The world doesn’t care how much you know. It only cares about what you can DO with what you know, how you can apply critical and creative thinking to real and present issues. So we must intentionally give students opportunities to create—opportunities to generate, rather than consume, information.

Not only will this help prepare students for college or career, but as we all learned from Bloom’s taxonomy (well the 2001 revised Bloom’s taxonomy), “create” is the highest form of understanding. Just imagine how much deeper learning could be if “creation” was a non-negotiable step in the learning process.

What You Should Know

A few ground rules.

  1. Strive for an innovator’s mindset: With a fixed mindset, a student believes that abilities, intelligence, and talents are fixed traits. With a growth mindset, a student believes that abilities, intelligence, and talents can be developed. That’s great, but let’s go one step further. With an innovator’s mindset, a student believes that abilities, intelligence, and talents are developed so that they lead to the creation of new and better ideas. What’s the use of a growth mindset if it is not applied to real-world problems! (For more on this, I recommend George Couros’s book, The Innovator’s Mindset.)
  2. Expand the definition of creativity: When we say someone is “creative,” we tend to think they have artistic talents—they draw, they write music, they are a chef. But everyone is creative. We can all look at something and think of ways it can be better. We can simplify processes and concepts, engineer a solution, or solve a problem in a different way. All of these require both critical and creative thinking, and all students must feel competent and confident applying this kind of thinking.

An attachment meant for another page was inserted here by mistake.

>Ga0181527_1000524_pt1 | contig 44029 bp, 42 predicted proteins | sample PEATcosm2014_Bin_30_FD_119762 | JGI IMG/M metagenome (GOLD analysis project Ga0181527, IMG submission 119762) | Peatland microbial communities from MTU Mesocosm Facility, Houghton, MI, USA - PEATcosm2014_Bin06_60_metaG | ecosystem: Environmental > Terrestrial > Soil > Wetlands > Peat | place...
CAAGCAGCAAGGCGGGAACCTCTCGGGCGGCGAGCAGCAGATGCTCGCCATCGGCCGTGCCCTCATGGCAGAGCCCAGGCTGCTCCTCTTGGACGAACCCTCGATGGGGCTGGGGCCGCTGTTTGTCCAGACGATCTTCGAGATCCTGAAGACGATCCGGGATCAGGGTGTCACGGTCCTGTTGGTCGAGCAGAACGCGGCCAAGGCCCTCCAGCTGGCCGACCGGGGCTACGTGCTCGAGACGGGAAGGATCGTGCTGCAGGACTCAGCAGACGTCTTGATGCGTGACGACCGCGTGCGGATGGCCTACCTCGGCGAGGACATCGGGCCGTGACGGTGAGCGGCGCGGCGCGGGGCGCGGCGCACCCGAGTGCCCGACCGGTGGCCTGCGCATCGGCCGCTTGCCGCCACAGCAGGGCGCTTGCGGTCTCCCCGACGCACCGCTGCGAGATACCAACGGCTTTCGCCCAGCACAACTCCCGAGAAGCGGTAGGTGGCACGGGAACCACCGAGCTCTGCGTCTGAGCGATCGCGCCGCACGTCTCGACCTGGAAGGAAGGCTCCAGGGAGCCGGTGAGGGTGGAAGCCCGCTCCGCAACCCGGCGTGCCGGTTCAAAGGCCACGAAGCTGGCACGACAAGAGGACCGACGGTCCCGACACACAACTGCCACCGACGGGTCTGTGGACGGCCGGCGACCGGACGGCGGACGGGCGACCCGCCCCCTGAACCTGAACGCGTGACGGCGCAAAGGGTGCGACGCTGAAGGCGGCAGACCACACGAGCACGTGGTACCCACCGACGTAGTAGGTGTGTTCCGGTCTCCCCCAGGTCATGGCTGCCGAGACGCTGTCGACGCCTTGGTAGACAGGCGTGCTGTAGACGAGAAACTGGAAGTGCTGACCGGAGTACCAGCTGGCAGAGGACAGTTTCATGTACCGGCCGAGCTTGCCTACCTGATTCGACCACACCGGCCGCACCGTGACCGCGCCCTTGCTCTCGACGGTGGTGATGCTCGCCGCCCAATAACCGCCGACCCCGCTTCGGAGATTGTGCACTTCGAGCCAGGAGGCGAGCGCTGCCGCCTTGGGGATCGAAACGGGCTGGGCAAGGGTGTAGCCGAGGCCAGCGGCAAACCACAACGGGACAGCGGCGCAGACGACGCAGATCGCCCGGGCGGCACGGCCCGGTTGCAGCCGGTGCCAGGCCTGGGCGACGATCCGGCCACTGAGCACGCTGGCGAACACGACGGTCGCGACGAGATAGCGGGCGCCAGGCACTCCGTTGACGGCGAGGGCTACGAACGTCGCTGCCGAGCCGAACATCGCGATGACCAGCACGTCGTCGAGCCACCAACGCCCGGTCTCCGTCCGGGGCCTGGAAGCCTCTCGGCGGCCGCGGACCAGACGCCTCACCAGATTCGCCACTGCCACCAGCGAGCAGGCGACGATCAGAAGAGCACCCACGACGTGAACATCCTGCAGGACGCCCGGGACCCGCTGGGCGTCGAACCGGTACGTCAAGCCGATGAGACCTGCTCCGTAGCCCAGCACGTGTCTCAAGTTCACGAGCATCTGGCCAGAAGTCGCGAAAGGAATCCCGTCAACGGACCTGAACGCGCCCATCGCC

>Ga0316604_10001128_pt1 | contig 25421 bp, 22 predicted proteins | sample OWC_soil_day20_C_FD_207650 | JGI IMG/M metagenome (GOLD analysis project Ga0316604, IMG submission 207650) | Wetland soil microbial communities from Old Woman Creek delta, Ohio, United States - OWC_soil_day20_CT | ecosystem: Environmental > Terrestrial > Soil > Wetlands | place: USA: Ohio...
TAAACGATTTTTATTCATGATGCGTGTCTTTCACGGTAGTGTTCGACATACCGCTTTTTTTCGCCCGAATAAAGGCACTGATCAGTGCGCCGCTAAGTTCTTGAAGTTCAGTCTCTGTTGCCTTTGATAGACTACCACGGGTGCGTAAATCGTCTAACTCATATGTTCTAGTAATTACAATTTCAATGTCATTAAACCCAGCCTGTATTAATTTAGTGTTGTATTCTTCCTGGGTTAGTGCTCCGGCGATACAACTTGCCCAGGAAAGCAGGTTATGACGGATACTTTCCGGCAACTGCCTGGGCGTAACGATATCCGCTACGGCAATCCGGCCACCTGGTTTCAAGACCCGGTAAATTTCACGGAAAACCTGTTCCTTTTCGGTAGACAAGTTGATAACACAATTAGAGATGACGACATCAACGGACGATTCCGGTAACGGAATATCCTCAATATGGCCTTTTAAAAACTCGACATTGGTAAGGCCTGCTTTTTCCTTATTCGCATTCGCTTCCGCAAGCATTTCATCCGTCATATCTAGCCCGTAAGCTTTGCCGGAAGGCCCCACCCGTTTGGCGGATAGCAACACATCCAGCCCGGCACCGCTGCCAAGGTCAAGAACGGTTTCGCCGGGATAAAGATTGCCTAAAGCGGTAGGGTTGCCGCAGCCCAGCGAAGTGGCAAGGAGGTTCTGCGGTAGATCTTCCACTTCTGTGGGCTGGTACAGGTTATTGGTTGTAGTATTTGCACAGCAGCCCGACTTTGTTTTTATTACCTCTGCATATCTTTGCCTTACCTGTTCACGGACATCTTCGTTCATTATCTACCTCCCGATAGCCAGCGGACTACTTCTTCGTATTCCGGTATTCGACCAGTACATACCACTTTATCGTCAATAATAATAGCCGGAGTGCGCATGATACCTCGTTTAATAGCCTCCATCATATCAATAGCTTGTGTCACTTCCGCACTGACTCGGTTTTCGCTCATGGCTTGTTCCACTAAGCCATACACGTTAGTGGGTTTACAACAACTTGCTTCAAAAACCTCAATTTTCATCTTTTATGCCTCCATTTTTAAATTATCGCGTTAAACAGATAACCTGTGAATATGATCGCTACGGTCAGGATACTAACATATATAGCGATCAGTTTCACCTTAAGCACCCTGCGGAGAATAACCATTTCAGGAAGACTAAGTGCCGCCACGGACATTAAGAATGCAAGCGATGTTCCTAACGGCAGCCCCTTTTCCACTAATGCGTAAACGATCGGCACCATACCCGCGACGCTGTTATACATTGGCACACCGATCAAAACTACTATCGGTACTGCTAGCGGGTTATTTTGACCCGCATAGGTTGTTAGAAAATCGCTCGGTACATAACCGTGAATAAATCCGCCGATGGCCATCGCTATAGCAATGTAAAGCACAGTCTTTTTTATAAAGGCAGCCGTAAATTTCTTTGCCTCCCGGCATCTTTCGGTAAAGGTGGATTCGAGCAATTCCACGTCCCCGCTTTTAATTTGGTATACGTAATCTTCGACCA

3. Embrace failure and resilience: Taking risks, making mistakes, learning from them, and trying again—these are all necessary ingredients when applying creative and critical thinking. You simply cannot have a culture of innovation without a culture that accepts, even rewards, failure and resilience.
  4. Make creative and critical thinking the norm: If you want students to regularly apply critical and creative thinking, then innovation cannot be an “event.” It must be the norm. It is not a thing you do: “Class, it’s critical thinking time, now!” It’s a way of thinking, of seeing the world, of facing problems, of embracing possibilities. Students should apply creative and critical thinking every day so it becomes as much a habit as checking their cell phones.

What You Can Do

Ground rules are great, but how do I do we apply them in the classroom? Here are two strategies to try with your students to support them in applying critical and creative thinking to whatever content you are teaching. Give them a try and let us know how it goes!

Simplify the Message
Challenge students to take what they are learning and convey it in a condensed form. Working on a single concept? Ask them to describe it in 5 words. Working on a longer unit? Ask them to summarize it in one page. Working on a detailed procedure? Ask them to summarize the message in 5 slides. Simplifying a message is one of the most sought-after skills in the workplace and requires both creative and critical thinking. Tech Tip: Tools such as Flipgrid allow you to set time limits for student videos, giving you a built-in constraint to drive critical and creative thinking!

Put the Work in Worksheet
Worksheets get a bad rap, but in the hands of the right teacher, they can inspire creative and critical thinking. Instead of handing out a worksheet, challenge your students to write their own worksheet. Have them think about what they need to learn and come up with questions, problems, or prompts that require the target learning in order to answer. Creating a worksheet is usually more than enough practice to lock in the content, but if you want to have more fun, have students “answer” one another’s worksheets!